I bet he never watched cross-country. If he did, he would have noticed that whereas Chris, who was the sharpest chap around, always panted in last, the man who couldn’t define an atom always roared into the school gate a mile ahead of his nearest rival. And you know the hilarious thing? The school reserved the loudest cheer for that struggler, Chris — running beside him, urging him on!
That has always fascinated me. At the Olympics, as soon as the Kenyans and Ethiopians have raised adrenalin in the stadium in their characteristic effortless sprint to the finish, everyone sits back and waits for some poor runner from a God forsaken country to pant half dead to the finish line.
He may have been lapped six times by Kenyans, but remember that in whichever country he hails from, he is a celeb. Poems are composed in his honour and women become weak in his presence.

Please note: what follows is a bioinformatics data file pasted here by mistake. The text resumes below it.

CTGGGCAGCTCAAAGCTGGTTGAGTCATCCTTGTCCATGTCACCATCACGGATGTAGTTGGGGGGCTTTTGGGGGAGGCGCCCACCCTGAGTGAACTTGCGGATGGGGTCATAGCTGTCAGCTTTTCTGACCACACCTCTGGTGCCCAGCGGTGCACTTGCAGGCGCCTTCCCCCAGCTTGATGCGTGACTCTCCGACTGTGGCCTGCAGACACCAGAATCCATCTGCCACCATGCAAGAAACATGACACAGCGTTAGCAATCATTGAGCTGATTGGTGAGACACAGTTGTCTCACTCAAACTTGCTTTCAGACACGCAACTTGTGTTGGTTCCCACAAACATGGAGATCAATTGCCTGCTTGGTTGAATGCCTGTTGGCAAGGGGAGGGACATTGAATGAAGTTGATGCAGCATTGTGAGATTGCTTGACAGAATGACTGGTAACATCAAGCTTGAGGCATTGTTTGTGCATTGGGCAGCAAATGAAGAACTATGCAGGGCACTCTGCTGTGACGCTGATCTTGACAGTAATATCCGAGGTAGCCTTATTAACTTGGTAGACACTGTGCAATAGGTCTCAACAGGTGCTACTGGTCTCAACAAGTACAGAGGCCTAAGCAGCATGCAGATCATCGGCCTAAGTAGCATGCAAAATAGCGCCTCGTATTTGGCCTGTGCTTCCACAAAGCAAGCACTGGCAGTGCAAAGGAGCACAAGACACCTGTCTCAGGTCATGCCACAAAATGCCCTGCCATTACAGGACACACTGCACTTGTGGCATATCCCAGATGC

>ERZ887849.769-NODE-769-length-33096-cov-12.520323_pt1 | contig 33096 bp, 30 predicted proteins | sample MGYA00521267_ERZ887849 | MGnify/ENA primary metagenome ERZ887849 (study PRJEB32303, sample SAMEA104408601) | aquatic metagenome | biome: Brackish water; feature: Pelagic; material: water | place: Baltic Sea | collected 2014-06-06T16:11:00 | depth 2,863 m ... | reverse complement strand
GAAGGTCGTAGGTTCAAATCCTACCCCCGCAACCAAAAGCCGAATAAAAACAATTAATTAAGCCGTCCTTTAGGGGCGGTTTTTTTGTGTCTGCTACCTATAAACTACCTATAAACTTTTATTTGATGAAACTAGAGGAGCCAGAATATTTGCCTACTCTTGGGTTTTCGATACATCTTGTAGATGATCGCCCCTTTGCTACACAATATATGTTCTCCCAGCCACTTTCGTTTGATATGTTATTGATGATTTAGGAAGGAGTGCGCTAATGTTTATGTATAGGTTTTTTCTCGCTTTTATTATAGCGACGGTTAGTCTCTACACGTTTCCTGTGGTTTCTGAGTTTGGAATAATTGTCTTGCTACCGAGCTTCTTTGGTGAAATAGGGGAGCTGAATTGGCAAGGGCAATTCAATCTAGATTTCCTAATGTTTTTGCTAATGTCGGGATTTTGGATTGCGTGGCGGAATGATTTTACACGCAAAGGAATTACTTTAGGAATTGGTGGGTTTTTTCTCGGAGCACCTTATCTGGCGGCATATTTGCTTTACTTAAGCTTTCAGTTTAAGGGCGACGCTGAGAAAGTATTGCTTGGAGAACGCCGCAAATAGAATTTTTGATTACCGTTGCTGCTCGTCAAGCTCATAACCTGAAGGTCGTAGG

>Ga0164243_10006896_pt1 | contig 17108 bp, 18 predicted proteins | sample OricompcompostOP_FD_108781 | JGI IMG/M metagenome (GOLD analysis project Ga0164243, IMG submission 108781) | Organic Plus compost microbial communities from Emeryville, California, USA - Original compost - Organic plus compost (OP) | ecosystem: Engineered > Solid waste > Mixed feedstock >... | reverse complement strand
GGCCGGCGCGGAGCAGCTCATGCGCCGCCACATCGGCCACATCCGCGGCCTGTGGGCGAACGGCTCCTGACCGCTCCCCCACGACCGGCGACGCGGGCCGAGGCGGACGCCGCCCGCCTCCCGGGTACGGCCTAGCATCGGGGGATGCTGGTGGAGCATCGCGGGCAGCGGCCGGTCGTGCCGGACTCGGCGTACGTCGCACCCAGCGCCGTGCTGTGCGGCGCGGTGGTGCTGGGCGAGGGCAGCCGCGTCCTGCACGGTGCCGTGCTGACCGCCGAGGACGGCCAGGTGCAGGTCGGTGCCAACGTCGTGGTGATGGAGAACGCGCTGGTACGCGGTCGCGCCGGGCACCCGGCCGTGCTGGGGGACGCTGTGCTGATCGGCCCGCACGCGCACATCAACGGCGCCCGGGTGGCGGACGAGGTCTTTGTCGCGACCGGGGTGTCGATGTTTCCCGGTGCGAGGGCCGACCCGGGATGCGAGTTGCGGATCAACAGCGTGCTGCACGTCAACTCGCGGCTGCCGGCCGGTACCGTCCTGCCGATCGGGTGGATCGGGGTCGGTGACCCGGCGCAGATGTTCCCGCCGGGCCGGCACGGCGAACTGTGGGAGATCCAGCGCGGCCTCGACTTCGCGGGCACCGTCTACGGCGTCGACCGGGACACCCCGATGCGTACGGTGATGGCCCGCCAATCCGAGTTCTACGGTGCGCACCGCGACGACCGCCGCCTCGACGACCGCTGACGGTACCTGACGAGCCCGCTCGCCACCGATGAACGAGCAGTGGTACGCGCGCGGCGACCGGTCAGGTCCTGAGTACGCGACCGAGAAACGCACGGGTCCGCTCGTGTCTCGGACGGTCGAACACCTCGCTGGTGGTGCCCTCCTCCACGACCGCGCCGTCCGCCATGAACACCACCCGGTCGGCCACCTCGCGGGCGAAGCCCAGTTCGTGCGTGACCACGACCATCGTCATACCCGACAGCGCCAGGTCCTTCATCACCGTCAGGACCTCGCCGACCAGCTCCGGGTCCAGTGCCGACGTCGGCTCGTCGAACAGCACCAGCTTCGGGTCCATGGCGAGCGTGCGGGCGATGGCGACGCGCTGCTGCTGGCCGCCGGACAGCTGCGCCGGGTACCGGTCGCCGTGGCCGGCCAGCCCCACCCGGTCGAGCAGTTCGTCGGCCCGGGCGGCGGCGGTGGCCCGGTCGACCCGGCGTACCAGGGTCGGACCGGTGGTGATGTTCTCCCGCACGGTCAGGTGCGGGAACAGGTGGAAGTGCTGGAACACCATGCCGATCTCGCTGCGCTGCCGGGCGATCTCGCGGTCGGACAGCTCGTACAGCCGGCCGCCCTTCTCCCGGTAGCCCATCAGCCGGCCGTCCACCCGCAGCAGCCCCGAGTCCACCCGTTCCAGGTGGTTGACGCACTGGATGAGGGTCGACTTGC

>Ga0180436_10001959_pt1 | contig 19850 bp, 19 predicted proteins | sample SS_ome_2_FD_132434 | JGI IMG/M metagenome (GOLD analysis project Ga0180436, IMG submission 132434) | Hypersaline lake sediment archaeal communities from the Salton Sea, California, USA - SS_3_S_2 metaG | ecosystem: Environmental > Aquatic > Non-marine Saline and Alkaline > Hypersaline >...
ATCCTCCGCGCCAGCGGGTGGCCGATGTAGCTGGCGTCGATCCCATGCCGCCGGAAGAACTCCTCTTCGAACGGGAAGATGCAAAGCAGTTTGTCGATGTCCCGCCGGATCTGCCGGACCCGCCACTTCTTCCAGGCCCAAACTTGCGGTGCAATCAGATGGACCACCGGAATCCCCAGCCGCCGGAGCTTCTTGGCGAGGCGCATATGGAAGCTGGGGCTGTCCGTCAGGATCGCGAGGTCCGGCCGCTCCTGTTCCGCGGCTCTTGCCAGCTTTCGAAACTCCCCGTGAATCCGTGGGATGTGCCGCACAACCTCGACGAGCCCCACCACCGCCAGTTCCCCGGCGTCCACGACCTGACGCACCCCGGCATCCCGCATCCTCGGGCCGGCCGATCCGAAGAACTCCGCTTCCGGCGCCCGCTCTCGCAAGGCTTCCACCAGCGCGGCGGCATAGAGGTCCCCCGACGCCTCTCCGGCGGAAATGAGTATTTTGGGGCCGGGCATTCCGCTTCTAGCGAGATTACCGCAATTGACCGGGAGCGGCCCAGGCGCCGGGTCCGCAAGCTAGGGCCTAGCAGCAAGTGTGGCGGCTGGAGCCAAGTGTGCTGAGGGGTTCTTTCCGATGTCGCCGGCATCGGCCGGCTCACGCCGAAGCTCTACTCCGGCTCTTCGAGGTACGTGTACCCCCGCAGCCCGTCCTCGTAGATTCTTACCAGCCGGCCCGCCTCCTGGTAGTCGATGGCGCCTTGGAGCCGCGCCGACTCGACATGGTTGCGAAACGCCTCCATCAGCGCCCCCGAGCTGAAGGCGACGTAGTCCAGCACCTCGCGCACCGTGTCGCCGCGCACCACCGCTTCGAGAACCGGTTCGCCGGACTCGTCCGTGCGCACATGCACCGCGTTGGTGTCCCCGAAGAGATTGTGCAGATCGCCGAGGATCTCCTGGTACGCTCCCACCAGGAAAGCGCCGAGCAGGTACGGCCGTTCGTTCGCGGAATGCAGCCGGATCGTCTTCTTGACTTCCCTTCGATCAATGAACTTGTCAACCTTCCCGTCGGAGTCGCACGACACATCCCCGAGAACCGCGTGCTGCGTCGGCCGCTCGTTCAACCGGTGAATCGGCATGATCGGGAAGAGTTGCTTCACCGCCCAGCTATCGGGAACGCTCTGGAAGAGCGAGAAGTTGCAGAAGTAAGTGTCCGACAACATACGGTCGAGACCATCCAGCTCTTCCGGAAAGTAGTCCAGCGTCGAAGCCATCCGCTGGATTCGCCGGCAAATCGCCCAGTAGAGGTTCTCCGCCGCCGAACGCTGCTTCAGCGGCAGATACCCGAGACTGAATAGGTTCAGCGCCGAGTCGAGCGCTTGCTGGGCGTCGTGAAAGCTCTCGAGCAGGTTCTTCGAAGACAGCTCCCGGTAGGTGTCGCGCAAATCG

Unfortunately, at the Olympics, he comes last — by a mile — yet the world erupts in cheer for his bravery, fortitude and fighting spirit.
Why then don’t we cheer the lad who scores 13 per cent in Chemistry?
Lest you forget, he fights harder to make that meager score, unlike the genius who breezes through the exam and hammers 89 per cent without breaking a sweat — like David Rudisha.